After graduating from university, Model UN even helped me to land my first job abroad. When I started working as a Fulbright English teacher in Hong Kong, I learned that my assigned school chose me because they valued my knowledge of Model UN, and my experience engaging a wide diversity of people and cultural perspectives.

Since my year in Hong Kong, I have been fortunate to pursue many new international opportunities — including one role where I attended real-life UN committee sessions with a real UN ambassador. In each instance, the skills and confidence I gained through my Model UN experience have helped me to be successful.

Acting on the World Stage

William Shakespeare said, “All the world’s a stage, and all the men and women merely players.” While the young men and women of Model UN may be pretending, they are also learning to “act” effectively on the world stage. By increasing their knowledge of international affairs, expanding their worldview and developing vital leadership skills, Model UN delegates are preparing to make a very real impact in the world.

Take it from me: Model UN can boost self-confidence, improve understanding of major international issues and, most importantly, develop capacity for leadership. If more young people participate in Model UN, the world will likely see not only more great leaders, but ultimately more happy endings.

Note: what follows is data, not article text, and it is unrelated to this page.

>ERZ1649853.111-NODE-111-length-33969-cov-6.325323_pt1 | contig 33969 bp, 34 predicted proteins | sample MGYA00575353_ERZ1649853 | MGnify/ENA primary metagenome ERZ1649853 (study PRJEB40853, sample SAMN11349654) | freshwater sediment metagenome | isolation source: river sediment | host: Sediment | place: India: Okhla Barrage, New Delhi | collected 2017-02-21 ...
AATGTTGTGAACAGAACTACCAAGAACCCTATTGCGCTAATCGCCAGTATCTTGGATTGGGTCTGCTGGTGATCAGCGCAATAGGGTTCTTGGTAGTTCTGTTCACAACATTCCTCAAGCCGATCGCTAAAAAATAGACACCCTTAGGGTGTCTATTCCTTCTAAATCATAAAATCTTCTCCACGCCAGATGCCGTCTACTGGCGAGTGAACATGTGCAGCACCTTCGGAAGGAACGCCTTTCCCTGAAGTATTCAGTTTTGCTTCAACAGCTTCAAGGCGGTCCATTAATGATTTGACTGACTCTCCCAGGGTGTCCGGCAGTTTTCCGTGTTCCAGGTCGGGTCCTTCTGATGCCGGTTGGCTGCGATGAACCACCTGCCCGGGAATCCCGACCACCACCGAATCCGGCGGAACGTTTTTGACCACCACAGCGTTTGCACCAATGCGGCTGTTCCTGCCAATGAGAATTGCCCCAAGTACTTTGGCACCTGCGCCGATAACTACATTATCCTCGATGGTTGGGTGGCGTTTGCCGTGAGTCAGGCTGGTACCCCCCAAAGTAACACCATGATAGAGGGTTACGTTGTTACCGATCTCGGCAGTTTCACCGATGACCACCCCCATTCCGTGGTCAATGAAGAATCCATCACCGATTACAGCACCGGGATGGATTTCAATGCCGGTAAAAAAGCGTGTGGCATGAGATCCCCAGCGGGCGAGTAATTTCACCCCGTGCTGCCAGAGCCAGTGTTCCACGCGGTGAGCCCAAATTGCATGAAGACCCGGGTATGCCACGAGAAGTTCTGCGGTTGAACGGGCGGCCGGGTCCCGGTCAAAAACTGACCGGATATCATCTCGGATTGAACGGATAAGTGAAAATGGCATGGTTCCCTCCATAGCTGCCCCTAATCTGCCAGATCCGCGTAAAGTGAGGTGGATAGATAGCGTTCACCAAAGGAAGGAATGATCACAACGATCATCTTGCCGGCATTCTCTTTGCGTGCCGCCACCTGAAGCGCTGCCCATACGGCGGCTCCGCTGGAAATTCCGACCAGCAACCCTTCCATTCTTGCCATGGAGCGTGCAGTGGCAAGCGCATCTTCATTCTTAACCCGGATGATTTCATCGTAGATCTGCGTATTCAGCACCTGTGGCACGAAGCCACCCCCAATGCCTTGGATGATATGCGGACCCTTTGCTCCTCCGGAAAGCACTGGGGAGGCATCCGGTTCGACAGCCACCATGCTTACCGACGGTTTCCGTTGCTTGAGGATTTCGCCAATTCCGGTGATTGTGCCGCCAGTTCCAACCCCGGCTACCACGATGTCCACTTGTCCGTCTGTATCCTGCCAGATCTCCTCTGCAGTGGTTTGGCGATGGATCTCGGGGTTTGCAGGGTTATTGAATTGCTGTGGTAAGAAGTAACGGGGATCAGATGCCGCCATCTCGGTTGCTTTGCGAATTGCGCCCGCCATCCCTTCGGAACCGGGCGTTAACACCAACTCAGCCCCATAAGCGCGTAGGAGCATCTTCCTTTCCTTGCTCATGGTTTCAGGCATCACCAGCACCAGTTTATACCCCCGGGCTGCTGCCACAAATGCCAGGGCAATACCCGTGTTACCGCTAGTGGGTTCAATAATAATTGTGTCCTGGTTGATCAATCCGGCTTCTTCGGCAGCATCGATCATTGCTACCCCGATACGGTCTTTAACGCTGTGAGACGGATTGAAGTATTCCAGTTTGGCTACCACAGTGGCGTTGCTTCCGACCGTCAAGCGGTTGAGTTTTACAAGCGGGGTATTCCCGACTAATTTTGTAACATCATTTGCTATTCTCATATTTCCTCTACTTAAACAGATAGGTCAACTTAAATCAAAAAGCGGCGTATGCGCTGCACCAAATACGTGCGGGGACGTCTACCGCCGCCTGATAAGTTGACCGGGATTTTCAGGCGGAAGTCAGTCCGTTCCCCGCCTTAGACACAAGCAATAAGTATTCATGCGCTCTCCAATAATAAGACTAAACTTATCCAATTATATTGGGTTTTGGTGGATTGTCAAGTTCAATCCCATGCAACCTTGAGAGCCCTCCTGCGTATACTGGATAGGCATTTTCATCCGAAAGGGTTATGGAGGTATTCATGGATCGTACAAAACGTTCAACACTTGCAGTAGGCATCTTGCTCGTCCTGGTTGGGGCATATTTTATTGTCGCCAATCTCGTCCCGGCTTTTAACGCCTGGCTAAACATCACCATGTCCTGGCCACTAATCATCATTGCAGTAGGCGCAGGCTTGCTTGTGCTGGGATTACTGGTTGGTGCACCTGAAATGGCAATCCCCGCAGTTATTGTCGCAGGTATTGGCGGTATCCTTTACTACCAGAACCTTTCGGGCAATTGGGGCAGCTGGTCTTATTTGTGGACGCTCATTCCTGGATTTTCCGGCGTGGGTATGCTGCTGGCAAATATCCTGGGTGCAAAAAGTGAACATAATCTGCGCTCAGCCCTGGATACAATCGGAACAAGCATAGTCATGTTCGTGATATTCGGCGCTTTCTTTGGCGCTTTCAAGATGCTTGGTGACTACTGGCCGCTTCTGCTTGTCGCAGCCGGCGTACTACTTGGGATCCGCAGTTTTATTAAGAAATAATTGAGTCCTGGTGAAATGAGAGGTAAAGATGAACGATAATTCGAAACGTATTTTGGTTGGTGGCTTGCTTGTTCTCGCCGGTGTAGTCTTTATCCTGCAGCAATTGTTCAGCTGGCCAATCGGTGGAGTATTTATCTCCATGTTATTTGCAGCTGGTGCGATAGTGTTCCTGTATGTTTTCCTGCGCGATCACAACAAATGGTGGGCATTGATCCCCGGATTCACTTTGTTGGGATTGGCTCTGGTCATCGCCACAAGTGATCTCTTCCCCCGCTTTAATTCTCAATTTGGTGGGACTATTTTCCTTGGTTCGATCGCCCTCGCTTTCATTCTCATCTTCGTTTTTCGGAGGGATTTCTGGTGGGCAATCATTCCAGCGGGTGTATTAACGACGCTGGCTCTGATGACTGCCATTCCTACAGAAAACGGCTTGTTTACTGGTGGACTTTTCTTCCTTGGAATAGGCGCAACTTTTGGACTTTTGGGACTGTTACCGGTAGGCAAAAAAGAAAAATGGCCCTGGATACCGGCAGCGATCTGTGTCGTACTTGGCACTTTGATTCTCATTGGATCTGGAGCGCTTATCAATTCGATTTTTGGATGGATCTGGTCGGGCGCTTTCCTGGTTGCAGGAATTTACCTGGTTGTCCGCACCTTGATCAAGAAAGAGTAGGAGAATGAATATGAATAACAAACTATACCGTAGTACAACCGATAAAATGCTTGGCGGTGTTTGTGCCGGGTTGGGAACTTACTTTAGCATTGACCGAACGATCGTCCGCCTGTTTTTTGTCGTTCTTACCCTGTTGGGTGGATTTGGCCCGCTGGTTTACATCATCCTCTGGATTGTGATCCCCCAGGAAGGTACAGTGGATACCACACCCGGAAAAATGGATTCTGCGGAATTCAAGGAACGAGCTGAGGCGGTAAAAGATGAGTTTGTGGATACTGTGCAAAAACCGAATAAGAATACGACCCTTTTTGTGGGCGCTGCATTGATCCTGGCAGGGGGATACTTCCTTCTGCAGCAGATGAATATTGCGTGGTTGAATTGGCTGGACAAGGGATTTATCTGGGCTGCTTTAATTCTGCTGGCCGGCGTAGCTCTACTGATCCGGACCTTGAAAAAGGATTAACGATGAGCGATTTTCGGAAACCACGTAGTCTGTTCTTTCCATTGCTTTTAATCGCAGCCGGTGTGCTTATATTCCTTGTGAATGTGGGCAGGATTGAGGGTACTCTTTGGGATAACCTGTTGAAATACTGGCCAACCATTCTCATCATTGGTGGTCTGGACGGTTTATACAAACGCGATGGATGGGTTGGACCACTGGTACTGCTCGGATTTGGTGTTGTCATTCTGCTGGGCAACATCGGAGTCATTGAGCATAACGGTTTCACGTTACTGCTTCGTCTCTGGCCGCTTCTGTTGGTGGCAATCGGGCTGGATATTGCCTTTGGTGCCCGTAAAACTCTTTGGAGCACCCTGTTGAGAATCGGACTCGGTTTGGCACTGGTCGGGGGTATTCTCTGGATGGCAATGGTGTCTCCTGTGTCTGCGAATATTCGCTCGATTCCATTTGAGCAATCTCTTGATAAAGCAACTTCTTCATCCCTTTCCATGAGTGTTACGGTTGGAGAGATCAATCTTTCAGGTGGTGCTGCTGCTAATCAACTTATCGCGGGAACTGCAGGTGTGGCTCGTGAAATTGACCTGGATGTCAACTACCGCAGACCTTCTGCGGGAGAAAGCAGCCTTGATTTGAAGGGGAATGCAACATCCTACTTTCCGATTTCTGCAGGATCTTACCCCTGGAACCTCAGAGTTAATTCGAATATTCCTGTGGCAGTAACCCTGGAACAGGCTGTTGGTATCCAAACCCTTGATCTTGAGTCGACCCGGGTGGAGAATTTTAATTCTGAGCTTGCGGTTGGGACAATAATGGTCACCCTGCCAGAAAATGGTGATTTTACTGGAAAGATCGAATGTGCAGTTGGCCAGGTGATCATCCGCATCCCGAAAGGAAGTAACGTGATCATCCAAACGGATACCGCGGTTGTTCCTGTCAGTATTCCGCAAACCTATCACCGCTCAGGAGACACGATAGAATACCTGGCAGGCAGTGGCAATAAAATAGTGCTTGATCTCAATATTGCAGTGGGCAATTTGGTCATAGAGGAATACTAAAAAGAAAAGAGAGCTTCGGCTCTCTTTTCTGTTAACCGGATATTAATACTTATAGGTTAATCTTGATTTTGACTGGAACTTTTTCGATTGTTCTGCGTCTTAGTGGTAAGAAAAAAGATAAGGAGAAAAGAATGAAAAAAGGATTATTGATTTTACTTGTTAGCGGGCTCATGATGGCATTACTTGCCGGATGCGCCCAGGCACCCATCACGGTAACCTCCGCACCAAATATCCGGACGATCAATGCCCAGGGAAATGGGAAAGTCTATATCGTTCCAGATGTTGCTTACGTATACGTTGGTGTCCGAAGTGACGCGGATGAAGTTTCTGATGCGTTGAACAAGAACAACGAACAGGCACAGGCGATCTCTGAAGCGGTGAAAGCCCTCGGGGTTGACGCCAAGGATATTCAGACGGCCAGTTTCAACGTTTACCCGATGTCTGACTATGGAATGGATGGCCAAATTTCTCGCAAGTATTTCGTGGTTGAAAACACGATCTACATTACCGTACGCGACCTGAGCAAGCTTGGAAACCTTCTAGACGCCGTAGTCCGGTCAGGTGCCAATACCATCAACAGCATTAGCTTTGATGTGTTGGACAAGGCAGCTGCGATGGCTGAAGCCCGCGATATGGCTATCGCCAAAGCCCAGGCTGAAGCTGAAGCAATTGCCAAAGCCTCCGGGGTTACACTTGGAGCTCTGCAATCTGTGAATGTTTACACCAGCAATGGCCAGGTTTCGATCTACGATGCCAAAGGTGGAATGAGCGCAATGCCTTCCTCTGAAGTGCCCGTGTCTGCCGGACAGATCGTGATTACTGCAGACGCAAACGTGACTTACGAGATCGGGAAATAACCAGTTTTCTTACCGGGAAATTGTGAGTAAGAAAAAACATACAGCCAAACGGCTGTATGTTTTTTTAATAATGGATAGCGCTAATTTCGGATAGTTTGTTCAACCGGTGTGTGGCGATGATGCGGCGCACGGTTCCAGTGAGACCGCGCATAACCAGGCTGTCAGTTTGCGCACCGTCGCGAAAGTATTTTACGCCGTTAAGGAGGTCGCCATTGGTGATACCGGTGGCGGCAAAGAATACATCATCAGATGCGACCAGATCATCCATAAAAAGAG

Ryan Kaminski, 26, is currently the Leo Nevas Human Rights Fellow with the United Nations Association (UNA). Previously he worked as a research associate with the Council on Foreign Relations' International Institutions and Global Governance program. He was awarded the Jal Pavry Award for research in international peace and understanding from the Columbia University School of International and Public Affairs in 2009 and the Leo Nevas Young Advocate for Human Rights Award in 2011. Kaminski was a Fulbright Fellow in Hong Kong from 2008 to 2009 and also worked with Papua New Guinea's Mission to the UN from 2009 to 2011. He obtained his bachelor of arts degree from the University of Chicago and master's degree in international affairs from Columbia University.

Ryan Kaminski watching Ban Ki-moon (Milan Stanic)

A bright start: UN Secretary-General Ban Ki-moon waves to Model UN participants at the 2009 UNA-USA Global Classrooms Model UN Conference.